intensive public education work, holding workshops and printing
leaflets, to clarify the distinctions between the three texts.
When we held a vote, 95 percent of the respondents
voted for the first option, primarily because there is no position
faqih [the state guardianship of a senior cleric] in that
version of the constitution.
We do need a new constitution,
one that assures
a just distribution of power and safeguards against despotism
abuse. But we should avoid getting obsessed about what name
give the new political system, and focus instead on its content.
Obviously, under the present conditions the regime will not
allow any constitutional revision or referendum, unless it is
forced to. Someone who is pretending to be asleep will only wake
with a good slap!
So what are the prospects that the student
movement can organize a wider social coalition aimed at applying
By themselves, students cannot lead a social
movement. We have distinct strengths: we have an extensive network
of student associations
in every town where there is a university campus. All the local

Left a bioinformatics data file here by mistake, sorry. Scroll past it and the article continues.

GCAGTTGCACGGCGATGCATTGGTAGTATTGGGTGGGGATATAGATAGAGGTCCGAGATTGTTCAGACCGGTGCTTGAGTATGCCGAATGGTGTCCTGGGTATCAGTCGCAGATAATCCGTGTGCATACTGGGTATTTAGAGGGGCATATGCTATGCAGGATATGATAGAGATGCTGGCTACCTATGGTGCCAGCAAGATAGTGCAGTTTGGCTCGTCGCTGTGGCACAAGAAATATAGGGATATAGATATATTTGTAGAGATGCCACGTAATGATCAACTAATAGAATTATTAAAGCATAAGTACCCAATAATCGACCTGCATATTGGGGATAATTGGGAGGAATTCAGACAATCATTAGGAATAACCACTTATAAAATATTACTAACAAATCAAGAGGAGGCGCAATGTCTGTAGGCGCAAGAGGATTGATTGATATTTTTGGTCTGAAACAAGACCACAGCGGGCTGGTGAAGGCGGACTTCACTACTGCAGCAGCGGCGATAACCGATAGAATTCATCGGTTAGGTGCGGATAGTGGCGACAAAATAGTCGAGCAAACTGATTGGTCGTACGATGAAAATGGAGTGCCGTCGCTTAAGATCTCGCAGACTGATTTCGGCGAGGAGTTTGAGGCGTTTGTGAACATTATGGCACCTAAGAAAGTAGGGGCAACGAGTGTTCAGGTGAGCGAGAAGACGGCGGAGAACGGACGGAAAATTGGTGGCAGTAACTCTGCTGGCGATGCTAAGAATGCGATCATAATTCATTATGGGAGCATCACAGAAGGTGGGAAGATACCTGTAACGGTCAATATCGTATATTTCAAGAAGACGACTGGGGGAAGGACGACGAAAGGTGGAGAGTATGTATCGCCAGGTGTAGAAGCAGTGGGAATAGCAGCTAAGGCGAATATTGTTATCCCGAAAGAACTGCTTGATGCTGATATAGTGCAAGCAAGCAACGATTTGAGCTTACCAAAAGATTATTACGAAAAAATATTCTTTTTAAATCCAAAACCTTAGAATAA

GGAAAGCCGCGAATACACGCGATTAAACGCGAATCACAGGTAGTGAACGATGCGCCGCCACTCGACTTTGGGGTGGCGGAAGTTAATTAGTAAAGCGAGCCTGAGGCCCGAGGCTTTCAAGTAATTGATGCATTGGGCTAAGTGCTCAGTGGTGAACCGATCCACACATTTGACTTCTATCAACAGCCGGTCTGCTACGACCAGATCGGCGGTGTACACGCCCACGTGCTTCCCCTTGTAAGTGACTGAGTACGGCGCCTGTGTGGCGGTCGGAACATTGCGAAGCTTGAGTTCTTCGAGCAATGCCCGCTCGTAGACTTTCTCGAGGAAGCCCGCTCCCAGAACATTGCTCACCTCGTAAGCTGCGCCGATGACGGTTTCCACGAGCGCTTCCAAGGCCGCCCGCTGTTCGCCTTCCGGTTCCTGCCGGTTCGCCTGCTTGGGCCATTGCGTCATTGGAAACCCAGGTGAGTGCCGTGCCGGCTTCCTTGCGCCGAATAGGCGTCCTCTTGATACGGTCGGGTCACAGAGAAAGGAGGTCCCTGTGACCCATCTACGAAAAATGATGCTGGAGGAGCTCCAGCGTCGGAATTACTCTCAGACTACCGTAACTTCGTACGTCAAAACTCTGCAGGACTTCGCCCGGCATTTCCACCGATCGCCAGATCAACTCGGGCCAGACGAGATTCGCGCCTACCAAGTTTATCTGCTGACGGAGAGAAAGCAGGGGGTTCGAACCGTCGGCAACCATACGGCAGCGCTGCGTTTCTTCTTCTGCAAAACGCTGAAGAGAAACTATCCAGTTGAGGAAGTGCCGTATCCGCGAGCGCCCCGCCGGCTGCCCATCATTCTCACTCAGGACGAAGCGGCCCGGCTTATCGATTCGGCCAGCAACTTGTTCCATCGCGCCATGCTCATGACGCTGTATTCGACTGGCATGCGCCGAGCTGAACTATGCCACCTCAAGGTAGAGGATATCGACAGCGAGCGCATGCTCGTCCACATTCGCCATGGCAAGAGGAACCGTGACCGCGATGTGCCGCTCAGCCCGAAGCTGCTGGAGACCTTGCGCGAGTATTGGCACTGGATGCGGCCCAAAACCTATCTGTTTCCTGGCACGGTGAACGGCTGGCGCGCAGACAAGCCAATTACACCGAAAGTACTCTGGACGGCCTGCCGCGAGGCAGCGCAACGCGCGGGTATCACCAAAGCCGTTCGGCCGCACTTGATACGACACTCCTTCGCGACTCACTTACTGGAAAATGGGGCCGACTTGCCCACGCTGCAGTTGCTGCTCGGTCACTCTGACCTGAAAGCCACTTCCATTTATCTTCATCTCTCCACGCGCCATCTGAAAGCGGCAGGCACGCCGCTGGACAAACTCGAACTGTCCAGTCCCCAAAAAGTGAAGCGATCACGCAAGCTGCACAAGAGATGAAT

branches have delegates in the OCU, so we are constantly in touch
with the general mood and demands of the student population, nationwide.
Nevertheless, there are limits to what the students
can do by themselves. What we can do is be effective in a wider
collective front. Look
at the reform movement of the Second of Khordad. The OCU was one
of three legs that Khatami's reform movement stood on, the
other two being the Participation Front and the Mojahedin-e Enqelab
Organization. The same is true today. A new coalition has to emerge
and gain the trust of the population, and the student movement
can play an important role within that coalition.
I see signs of
the emergence of this coalition in the recent flurry of open
letters to Supreme Leader Ali Khamenei protesting the current situation.
Those who have signed these letters range from the extra-parliamentary